after my complaining about having a houseguest (who is a marvellous cook, i do admit), i will be spending the next week on my own in the big city of monrovia.
truth be told, i wish i was also heading out to the field to see more of the country, but instead i will be making the most of my time. i have found a few shops that i want to check out: afropolitan and Jola House Creations and i'd like to take a trip to waterfront market to buy some lapas, but am a bit nervous to go alone partly because i have no idea how much anything should cost and partly because i envision it being a cacophonous and seemingly chaotic place. i could be entirely wrong, but may enlist mary's help to navigate it.
one of the challenges to life in monrovia for me is that there are few options for transportation and i feel as though i can't be as independent as i'd like. we don't have a car, although i recently learned that we could have one if someone had renewed his license (and knew how to drive standard...). the yellow shared taxis that ply the roads are seemingly ubiquitous, but also come with a queue of people ready to fight their way to squeeze into the car doors and i'm not sure how exactly payment or the system works, which will cause me quite a bit of stress.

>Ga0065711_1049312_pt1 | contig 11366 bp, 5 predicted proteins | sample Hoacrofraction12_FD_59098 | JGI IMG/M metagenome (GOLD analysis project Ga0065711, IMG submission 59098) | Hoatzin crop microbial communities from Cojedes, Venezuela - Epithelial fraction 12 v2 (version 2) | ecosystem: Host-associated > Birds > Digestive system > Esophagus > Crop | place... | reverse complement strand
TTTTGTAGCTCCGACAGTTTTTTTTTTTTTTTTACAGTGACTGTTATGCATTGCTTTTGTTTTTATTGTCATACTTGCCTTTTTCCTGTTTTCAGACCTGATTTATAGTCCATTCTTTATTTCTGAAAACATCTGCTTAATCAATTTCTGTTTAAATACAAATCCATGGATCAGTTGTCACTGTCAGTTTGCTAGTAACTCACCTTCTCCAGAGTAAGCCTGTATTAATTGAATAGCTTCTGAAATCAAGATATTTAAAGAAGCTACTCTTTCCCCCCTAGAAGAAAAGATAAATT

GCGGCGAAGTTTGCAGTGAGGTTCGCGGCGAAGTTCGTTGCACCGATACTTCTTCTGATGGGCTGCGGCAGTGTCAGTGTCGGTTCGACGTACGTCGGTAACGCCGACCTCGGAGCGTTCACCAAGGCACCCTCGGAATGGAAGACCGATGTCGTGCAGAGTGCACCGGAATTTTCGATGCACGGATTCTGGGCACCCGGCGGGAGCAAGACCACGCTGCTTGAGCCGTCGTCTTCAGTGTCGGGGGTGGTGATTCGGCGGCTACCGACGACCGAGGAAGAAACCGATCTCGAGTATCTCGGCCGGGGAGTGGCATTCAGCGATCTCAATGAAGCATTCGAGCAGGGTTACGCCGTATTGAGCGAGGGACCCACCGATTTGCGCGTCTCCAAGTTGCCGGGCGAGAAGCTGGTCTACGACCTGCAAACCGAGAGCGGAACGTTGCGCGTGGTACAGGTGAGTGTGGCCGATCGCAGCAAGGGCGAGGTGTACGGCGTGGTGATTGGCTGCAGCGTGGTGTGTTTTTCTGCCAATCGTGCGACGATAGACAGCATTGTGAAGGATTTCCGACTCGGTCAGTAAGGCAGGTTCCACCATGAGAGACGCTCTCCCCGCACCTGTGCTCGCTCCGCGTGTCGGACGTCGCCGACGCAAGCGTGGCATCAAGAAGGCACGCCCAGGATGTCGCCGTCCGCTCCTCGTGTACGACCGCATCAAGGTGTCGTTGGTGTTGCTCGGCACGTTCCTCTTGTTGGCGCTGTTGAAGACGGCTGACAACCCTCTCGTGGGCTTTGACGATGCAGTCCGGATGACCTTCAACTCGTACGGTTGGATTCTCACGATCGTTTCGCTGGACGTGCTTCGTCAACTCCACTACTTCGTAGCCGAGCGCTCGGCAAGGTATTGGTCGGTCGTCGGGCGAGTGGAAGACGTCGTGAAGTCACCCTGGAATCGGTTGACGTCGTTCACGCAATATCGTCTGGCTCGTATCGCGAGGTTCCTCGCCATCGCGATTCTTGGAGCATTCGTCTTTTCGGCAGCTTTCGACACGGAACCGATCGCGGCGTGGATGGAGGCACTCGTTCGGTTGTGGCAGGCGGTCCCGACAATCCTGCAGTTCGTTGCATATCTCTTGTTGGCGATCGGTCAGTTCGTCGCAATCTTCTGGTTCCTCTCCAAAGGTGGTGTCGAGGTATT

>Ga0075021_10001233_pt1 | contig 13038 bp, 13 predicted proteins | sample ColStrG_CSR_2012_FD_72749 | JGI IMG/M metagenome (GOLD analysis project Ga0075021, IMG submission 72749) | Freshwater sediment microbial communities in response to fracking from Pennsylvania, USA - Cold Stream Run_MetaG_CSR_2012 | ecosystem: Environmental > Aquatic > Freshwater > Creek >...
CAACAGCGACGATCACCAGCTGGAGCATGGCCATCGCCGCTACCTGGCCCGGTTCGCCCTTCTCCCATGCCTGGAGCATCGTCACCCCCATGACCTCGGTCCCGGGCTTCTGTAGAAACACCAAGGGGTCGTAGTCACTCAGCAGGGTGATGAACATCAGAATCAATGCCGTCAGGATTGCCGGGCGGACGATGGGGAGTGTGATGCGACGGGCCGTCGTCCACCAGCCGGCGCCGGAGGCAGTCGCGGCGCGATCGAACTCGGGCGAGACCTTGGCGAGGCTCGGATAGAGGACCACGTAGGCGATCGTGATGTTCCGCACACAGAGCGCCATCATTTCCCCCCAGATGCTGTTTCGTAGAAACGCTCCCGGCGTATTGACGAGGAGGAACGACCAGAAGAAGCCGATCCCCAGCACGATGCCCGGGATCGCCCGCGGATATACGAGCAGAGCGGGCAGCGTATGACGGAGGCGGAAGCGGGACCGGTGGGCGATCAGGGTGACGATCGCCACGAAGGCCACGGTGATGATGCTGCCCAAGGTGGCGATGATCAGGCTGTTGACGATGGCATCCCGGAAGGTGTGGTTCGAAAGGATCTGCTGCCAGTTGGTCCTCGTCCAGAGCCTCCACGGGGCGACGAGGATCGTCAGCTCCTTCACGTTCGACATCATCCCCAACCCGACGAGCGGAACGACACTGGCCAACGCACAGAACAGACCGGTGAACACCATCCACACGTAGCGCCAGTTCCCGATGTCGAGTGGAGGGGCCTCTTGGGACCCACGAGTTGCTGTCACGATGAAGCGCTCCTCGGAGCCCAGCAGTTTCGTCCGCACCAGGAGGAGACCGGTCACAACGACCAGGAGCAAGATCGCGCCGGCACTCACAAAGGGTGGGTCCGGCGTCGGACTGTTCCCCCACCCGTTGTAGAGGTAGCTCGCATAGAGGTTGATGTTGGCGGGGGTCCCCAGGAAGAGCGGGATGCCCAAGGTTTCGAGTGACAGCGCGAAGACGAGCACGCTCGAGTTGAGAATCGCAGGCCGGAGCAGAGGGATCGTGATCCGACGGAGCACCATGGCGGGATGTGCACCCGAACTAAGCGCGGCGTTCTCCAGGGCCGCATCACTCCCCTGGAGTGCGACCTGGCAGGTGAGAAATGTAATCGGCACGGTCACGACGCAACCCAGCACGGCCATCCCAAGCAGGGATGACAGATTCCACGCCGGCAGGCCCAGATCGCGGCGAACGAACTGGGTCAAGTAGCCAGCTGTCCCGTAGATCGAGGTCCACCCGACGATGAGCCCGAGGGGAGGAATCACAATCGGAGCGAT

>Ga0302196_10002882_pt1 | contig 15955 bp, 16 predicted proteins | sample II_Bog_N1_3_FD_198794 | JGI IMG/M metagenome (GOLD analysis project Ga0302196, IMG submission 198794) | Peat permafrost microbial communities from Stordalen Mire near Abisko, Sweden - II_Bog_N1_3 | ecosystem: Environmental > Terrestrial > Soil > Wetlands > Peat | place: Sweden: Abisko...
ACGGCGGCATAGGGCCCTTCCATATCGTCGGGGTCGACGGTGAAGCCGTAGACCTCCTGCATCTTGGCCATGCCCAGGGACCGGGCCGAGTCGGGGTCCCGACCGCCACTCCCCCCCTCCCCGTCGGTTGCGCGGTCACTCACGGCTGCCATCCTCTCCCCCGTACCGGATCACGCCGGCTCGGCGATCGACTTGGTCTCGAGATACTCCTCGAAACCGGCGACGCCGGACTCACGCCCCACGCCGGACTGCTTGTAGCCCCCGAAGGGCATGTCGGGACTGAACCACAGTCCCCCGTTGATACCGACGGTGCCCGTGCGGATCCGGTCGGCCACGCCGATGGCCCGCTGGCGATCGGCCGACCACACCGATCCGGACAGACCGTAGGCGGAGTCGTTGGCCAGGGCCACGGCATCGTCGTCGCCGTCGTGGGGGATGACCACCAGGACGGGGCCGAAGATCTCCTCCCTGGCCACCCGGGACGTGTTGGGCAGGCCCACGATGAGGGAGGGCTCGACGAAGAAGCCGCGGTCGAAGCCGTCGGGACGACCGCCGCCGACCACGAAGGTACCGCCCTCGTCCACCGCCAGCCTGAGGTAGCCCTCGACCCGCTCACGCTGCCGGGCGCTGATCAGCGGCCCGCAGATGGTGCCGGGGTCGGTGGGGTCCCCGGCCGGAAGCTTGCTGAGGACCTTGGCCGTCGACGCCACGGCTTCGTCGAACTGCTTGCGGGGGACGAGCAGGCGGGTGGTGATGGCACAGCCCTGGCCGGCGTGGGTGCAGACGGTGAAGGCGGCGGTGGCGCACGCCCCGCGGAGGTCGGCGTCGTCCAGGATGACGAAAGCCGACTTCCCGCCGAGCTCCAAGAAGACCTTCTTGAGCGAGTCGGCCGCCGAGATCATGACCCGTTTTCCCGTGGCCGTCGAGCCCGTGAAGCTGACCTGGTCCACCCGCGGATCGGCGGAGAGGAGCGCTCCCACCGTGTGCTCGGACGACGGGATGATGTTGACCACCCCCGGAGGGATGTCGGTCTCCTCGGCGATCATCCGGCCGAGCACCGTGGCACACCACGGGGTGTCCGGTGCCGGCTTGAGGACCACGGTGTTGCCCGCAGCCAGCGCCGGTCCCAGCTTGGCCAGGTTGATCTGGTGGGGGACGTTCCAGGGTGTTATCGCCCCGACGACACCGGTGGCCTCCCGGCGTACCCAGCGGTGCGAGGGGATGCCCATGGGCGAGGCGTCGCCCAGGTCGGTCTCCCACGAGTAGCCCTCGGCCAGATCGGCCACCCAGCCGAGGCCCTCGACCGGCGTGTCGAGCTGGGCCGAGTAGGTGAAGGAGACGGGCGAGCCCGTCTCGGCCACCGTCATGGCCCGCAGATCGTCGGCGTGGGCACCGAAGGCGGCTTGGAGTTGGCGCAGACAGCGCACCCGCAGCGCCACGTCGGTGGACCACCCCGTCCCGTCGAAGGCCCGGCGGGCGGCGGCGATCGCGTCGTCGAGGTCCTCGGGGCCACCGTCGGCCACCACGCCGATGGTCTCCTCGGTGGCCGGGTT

there are the motorcycle taxis, driven by young men often with a version of trendy (and sometimes lens-less) sunglasses regardless of the time of day. the un security briefing includes a prohibition against using these, but we tried them out on the weekend and i must admit that it was a much more pleasant way to come home after a day in the city than being stuck to the synthetic seats of a dilapidated taxi. very breezy and rather exhilarating, if not a bit dangerous.
the typical mode of transportation i use is a car service operated by 5 guys. their cars are not always so reliable, as we found out while we were stuck for an hour this past weekend, but they are very friendly and a great resource about all things liberian. they tend to be available when you call, but it means that you have to hire them for short journeys or by the hour. and when i am in a shop knowing someone is waiting for me, i can't help but rush through my shopping. i think that this is something that i will just have to get used to otherwise i will spend the next few months rushing about and worrying about how long i am taking. the other downside is that if you just want to wander about and catch a taxi home, you can't. i either plan a pick up time or location or call them and hope they are free to collect me when i'm ready.
after my week of living like a bachelorette again, i will be packing my own bags to head to dar es salaam, tanzania to celebrate christmas on the other coast of africa. let the countdown begin!